The binder (121) supplies an adhesion force between the base substrate (101) and the pigment particles (120), as well as binding pigment particles to each other. The binder (121) may be selected from the group of water soluble binders and water dispersible polymers which exhibit high binding power for base paper stock and pigments, either alone or as a combination. Suitable binders include, but are not limited to, water soluble polymers such as polyvinyl alcohol, starch derivatives, gelatin, cellulose derivatives, acrylamide polymers, and water dispersible polymers such as acrylic polymers or copolymers, vinyl acetate latex, polyesters, vinylidene chloride latex, syrene-butadiene or acrylonitrile-butadiene copolymers.
The inorganic pigment (102) and binder (121) may be used in the following proportions or effective amounts; from 5 to 15 parts by dry weight of binder to 100 parts by dry weight of inorganic pigments. In some examples, 8 to 10 parts binder are used relative to the 100 parts of pigment.
One function of the back support layer (104) is to give the photographic print medium feel that is similar to a traditional silver halide photograph. Another function of the back support layer (104) is to control the friction between sheets of the photographic printing paper so that the pick-up roller or sheet feeding mechanism of, for example, an inkjet printing system, can reliably pull individual sheets of the photographic printing paper into the printing system for reproducing photographs thereon. Still further, the back support layer may also function as a “blocking” layer so that in a continuous printing process, the imaged side of previous sheets will not stick together with back side of the sheets next to them.
The back support layer (104) also serves to compensate for the presence of the barrier layer (103) and the image-receiving layer (105) on the other side of the base substrate (101). The back support layer (104) balances internal stress in the substrate (101) so that curling of the substrate is minimized.
As described above, photographic printing base paper stock has traditionally been manufactured using an extrusion process in which a molten coating was extruded onto the base paper. In contrast, the photographic paper described herein can be produced without any extrusion process. Rather, the coating methods used to form the barrier layer (103), as well as the pigmented pre-coating (102) and the back support layer (104), may include, but are not limited to blade coating processes, rod coating processes, air-knife coating processes, curtain coating processes, slot coating processes, jet coating processing or any combination thereof.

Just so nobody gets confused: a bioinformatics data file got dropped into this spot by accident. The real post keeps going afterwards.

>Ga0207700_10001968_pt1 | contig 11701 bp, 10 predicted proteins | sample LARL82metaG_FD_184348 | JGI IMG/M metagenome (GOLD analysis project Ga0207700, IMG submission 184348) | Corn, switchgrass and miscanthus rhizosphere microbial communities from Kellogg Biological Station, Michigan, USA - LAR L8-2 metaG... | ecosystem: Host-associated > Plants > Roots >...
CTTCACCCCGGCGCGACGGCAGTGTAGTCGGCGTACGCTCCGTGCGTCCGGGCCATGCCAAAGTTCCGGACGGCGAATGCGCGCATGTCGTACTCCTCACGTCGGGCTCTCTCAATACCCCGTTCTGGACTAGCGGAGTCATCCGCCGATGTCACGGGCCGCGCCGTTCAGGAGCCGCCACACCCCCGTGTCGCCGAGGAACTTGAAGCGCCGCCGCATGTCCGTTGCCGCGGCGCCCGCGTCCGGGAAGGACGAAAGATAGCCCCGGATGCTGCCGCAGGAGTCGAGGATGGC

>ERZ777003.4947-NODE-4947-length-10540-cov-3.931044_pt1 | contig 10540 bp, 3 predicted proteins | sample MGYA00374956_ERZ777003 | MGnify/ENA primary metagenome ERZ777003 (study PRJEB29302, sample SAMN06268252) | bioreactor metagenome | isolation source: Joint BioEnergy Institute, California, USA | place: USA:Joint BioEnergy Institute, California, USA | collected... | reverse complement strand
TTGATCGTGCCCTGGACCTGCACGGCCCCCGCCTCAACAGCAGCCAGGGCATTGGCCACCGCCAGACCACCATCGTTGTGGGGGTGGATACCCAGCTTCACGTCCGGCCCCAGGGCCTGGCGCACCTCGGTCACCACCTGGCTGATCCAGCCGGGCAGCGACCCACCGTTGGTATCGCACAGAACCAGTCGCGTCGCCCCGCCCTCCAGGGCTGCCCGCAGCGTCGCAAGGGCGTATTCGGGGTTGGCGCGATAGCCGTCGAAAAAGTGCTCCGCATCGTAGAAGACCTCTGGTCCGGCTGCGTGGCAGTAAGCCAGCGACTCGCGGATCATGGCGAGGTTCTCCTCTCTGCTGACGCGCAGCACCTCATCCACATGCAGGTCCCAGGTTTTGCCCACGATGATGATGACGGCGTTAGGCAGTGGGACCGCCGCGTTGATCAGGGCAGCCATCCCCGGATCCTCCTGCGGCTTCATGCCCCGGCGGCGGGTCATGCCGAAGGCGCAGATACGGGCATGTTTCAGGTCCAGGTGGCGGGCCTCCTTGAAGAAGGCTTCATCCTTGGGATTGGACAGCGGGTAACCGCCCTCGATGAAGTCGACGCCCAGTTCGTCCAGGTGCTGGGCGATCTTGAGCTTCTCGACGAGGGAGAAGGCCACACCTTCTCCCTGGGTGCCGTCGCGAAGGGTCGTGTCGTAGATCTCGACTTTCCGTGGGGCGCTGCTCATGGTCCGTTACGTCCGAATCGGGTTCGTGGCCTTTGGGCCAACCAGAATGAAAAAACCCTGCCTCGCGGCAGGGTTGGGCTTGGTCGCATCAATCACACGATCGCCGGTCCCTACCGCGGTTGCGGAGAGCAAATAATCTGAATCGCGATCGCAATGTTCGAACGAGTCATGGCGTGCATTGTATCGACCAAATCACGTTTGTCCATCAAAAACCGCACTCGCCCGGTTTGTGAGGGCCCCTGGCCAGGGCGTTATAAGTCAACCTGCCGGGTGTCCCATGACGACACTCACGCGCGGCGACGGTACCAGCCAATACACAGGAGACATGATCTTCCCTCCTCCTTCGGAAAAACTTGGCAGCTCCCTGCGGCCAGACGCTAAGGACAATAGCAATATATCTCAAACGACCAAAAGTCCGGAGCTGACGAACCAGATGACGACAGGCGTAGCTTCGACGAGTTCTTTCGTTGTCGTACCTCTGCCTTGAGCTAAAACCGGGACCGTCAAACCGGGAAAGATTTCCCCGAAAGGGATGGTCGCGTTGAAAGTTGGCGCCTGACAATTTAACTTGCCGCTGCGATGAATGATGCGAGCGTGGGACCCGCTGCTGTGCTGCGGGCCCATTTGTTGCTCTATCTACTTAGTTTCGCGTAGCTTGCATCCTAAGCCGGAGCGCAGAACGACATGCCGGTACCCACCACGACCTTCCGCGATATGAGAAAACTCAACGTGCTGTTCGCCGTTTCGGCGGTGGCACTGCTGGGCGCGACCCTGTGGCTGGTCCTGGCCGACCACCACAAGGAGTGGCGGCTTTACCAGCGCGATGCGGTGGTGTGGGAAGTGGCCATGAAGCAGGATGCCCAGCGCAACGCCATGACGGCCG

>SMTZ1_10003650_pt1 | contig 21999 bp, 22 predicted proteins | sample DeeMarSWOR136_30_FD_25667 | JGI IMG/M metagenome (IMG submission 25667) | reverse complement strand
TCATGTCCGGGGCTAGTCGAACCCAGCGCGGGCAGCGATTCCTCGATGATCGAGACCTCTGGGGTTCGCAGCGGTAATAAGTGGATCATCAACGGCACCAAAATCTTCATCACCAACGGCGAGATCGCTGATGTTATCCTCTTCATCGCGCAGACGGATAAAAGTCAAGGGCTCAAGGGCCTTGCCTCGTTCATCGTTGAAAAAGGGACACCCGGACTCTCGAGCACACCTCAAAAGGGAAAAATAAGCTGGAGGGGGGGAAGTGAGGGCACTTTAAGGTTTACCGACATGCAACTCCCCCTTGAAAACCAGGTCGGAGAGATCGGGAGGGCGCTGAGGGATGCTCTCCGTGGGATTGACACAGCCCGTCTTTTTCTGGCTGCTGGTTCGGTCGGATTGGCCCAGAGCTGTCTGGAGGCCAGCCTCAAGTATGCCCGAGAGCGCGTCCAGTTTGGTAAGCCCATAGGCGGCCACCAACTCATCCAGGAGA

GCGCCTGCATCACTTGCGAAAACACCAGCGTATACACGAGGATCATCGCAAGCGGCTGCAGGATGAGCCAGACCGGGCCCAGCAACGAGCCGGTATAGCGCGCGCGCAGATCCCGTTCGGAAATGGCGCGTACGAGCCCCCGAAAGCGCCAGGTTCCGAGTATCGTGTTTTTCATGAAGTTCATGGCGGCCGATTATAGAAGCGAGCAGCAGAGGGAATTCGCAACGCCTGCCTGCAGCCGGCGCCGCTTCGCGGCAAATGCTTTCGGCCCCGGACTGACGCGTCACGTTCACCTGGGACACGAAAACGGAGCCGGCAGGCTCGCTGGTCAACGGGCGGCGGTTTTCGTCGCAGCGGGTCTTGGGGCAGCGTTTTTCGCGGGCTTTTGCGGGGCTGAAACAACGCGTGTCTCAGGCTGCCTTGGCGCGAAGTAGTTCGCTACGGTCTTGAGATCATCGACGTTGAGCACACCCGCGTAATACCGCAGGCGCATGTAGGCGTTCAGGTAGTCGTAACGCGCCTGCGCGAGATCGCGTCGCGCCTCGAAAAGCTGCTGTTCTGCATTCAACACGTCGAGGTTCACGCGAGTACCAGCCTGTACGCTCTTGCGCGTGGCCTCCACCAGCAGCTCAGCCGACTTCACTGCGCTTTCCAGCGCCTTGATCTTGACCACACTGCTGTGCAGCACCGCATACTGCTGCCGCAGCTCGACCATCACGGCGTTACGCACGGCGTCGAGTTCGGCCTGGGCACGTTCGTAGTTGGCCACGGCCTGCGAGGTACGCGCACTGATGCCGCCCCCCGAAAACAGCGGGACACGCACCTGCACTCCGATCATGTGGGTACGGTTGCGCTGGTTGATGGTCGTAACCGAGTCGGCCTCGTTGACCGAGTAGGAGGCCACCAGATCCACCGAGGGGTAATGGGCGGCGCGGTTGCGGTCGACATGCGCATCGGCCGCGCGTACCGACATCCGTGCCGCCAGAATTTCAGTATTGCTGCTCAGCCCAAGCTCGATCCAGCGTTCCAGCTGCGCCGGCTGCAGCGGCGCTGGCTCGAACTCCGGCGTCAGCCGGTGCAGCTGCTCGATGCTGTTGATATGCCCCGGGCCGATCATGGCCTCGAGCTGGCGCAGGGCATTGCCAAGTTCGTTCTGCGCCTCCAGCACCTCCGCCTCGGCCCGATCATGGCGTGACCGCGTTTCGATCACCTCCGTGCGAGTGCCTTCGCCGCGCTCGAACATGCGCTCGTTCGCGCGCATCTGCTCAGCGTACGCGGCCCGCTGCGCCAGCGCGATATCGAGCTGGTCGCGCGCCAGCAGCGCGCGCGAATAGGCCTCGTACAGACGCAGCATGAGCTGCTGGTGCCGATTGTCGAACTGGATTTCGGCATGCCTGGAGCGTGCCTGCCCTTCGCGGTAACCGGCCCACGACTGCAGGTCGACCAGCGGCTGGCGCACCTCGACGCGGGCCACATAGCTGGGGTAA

The pigmented pre-coating(s) (102) can be applied in one or more layers simultaneously (step 130), with a coating weight of 5 to 30 grams/meter2. In some examples, the coating weight of the pigmented pre-coating(s) (102) is from 10 to 15 grams/meter2 for each coating layer on each side of the base substrate (101). In other examples, the solids content of each of the coating compositions can range from 60 to 75 percent by weight (wt %) with a viscosity of 1000 to 1500 centipoise (cps) as measured by a low shear Brookfield viscometer at a speed of 100 revolutions per minute (rpm), or 30 cps to 40 cps at a higher shear rate of 4500 rpm using a high shear Hercules viscometer.
After application, the pigmented pre-coating(s) (102) can be dried (step 131). Drying can be performed by any suitable means, including, but not limited to, convection, conduction, infrared radiation, atmospheric exposure, or other known method.
A calendering process can then be used to achieve the desired gloss or surface smoothness (step 131). In paper manufacturing, calendering is the process of smoothing the surface of the paper by pressing it between rollers. Super-calendering is calendering in a calender unit in which nips are formed between a smooth-surface press roll, such as a metal roll, and a roll covered with a resilient cover, such as a polymer roll. The resilient-surface roll adapts itself to the contours of the surface of paper and presses the opposite side of paper evenly against the smooth-surface press roll.